A studio and formal education are similar, in that they confer authority on those who have them. As artists we use each for our desire to be taken seriously, just as we hope they will help us make the work we want to make. We take on the studio in transient forms from the start of our education, because it doesn’t matter as much to where we are, but that we are. Responding to a set of circumstances or constructed parameters like rules in a game, we negotiate our lives with our art, looking for ease of movement between the concerns of our stomachs and the desires of our spirit. No surprise, then, that we will move between classes multiple times. We’ll get kicked out of studios just as we got booted from that cave 40,000 years ago, but we can also build again.
If some dank cave dimly lit by a fire served as the first studio, future studios may be strictly digital, the art illuminated by LED pixels created not in a “space” at all but between two or more computers communicating together. A world will be reflected, and in the flickering of the light, the incompleteness of awareness, mixed with the details of contemplation and discovery, the reflected world will be totally new, yet familiar. The objects of that world will work together to create a language around everything vital to it, what is known and what is not. In the reflection we find ourselves, and in the transmutation of matter, or light, whatever, we discover more about ourselves and existence as reality. Regardless of form, the studio is an opportunity we allow ourselves to reflect on an ever present, fluid, wholly immersed, infinite reality transcending time, matter and consciousness.
1 Lane Relyea, “Studio Unbound” in The Studio Reader: On the space of Artists ed. Mary Jane Jacob and Michelle Grabner, (University of Chicago Press, 2010) 349
2 Daniel Buren, “The Function of a Studio”, first published in October (Fall 1979), 57
3 Ibid, 52
4 Ibid, 52
5 Ben Davis, 9.5 Theses on Art and Class, (Haymarket Books, Chicago, 2013), 13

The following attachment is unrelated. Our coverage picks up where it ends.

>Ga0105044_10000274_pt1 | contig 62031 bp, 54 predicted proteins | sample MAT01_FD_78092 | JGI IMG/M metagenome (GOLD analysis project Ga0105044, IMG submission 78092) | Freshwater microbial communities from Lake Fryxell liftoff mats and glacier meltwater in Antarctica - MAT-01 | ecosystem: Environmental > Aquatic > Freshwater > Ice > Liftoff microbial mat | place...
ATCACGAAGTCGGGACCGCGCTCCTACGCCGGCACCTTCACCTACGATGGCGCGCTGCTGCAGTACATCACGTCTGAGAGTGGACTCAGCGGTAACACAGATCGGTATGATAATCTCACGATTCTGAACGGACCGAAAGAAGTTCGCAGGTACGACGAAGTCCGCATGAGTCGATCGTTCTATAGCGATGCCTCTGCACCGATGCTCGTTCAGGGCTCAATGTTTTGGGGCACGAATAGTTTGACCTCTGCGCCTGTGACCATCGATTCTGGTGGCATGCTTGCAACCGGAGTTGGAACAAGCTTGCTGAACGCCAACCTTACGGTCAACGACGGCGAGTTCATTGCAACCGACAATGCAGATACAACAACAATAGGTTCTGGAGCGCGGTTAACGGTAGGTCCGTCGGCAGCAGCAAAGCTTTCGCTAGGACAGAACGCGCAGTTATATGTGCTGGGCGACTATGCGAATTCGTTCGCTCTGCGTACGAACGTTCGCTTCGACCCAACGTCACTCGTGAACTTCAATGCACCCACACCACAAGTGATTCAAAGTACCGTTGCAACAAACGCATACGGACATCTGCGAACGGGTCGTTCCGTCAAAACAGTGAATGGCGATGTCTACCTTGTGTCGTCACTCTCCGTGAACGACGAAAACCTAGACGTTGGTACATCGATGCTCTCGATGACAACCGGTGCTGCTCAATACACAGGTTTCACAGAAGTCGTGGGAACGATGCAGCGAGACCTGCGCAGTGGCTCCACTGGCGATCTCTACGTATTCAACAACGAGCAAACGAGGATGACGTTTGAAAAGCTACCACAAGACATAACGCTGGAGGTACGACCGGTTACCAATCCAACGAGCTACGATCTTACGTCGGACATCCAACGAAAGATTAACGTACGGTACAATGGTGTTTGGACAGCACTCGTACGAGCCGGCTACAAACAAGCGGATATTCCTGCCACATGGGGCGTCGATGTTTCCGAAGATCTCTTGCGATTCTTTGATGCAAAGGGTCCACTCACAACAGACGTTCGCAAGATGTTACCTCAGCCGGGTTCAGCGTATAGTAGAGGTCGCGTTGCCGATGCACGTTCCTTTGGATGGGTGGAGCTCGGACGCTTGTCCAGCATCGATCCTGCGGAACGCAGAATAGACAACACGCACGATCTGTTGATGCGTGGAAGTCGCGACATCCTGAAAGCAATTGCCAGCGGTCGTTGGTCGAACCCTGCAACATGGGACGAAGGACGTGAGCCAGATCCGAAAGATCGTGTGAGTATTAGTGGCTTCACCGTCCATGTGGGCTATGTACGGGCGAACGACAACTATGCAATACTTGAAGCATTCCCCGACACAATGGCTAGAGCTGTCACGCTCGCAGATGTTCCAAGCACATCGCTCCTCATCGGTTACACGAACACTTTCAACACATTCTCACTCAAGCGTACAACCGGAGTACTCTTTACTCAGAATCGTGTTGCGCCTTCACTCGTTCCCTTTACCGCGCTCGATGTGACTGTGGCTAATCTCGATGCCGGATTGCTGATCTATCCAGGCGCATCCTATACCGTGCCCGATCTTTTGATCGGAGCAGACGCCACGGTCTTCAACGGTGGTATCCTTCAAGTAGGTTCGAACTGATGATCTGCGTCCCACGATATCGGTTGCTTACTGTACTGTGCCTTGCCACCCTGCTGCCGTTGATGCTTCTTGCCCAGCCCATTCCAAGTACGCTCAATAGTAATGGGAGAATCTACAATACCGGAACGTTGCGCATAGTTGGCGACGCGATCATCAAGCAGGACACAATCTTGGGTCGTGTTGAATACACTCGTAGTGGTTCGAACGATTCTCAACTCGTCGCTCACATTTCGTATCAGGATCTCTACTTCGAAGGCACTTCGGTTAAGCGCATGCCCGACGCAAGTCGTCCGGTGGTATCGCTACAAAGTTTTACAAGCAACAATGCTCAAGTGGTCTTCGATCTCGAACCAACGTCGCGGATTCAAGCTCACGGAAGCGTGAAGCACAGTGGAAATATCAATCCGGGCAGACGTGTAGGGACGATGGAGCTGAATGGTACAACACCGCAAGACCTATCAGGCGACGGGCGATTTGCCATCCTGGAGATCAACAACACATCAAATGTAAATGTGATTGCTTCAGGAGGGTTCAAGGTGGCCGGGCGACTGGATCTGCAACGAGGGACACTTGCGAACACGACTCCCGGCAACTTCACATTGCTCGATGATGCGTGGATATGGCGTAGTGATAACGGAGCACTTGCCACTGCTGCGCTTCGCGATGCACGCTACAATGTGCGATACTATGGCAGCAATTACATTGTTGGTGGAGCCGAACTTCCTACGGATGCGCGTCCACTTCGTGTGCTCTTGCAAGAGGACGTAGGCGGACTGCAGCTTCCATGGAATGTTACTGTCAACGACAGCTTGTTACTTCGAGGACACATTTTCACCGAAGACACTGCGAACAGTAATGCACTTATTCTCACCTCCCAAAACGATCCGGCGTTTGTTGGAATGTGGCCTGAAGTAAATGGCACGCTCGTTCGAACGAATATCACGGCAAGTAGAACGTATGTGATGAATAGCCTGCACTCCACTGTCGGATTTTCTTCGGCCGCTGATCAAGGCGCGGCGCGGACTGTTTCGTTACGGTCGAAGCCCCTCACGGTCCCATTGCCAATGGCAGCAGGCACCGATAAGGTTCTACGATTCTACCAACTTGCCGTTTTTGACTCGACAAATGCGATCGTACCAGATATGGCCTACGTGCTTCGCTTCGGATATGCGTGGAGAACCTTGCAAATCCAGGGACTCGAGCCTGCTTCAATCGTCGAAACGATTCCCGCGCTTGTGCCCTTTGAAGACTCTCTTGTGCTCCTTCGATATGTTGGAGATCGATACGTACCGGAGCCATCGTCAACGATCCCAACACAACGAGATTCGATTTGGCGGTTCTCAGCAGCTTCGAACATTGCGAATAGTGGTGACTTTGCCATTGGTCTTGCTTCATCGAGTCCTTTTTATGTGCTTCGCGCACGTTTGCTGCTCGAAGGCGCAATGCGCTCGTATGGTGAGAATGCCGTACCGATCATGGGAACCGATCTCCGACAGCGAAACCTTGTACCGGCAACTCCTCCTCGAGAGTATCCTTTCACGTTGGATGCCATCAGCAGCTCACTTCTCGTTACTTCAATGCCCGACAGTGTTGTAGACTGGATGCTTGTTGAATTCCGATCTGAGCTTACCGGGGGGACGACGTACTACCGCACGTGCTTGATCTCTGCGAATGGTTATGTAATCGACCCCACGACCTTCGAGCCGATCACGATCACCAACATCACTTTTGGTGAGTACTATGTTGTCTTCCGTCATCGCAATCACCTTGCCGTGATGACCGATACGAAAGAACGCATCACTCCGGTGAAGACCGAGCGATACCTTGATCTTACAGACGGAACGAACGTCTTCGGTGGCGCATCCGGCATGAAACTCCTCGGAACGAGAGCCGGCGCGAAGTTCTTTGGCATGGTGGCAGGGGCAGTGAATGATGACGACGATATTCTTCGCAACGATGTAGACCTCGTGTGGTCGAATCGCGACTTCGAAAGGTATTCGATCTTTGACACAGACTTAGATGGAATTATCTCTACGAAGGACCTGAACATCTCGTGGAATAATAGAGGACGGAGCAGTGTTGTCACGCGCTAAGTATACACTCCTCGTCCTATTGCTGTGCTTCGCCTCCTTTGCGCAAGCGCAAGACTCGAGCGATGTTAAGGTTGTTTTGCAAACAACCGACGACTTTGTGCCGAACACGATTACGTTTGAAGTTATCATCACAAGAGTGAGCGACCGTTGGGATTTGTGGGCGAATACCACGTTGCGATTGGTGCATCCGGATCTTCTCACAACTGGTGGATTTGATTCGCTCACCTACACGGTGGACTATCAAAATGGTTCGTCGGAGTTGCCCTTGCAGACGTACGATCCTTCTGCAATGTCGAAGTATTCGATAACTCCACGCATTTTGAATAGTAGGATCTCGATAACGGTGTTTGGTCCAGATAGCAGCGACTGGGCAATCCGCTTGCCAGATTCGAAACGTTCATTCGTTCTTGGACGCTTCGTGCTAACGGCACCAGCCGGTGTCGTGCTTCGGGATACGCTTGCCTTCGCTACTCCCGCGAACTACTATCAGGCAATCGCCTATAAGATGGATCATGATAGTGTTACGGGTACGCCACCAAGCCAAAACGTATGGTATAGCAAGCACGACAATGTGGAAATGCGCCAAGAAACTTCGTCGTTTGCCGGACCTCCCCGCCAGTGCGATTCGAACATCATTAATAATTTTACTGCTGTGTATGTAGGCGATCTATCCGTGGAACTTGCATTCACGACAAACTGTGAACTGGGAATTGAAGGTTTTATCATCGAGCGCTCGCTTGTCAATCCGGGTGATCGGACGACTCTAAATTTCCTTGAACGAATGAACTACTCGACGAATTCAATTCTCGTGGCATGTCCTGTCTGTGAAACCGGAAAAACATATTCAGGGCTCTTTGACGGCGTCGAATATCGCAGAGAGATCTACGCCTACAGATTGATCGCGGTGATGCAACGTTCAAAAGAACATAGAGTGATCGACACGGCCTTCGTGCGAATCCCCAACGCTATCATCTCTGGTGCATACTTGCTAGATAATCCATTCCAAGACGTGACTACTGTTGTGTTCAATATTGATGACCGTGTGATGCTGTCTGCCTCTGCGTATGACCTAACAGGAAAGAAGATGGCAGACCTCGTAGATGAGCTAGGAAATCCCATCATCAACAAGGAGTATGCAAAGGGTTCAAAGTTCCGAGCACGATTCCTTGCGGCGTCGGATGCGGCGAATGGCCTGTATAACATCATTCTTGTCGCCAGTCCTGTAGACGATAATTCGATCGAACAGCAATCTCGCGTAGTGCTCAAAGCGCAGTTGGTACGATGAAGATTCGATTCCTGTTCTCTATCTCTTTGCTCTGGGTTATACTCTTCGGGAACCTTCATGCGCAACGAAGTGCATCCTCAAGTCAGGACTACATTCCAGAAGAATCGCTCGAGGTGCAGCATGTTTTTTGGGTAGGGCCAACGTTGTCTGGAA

6 Ibid, 14
This week: Brian, Patricia and Duncan get into the mind of Lindsey White. They discuss the challenges of being a photographer in an image saturated-culture, light, magic, and the intimate details of White’s studio practice. Lindsey White is a San Francisco based photographer and video artist born in Tulsa, Oklahoma. This is the third interview in our series recorded at Baer Ridgeway Exhibitions as a part of Chris Duncan’s Eye Against Eye exhibition.
November 1, 2010 · Print This Article
Iâ€™m always really pleased but also sort of baffled, too, when an artist invites me over for a studio visit. Once, when I had an institutional career, it was pretty obvious why an artist would want me in his or her studio, and what the stakes were: at minimum, the promise to â€˜keep them in mindâ€™ for some vague something in the future, and the best outcome, definitive inclusion in an upcoming exhibition I was planning. Now, not so much. I donâ€™t have anything to offer an artist other than my words, so Iâ€™m all the more touched when they make the effort to invite me over.
This morning I was musing about the different forms of engagement that a studio visit versus an art review or some other type of written assessment represent. For me, not for the artist. I canâ€™t speak for the artist. Which is why I think that studio visits are such charged experiences for me. I have to warm up for them â€“ not by reading up on the artistâ€™s work or anything (although I guess that would be nice, huh?)â€”but by getting into a certain kind of flexible brain state of mind. I have to start stripping away at some self-protecting and thus extremely comfy walls around myself, and that takes work.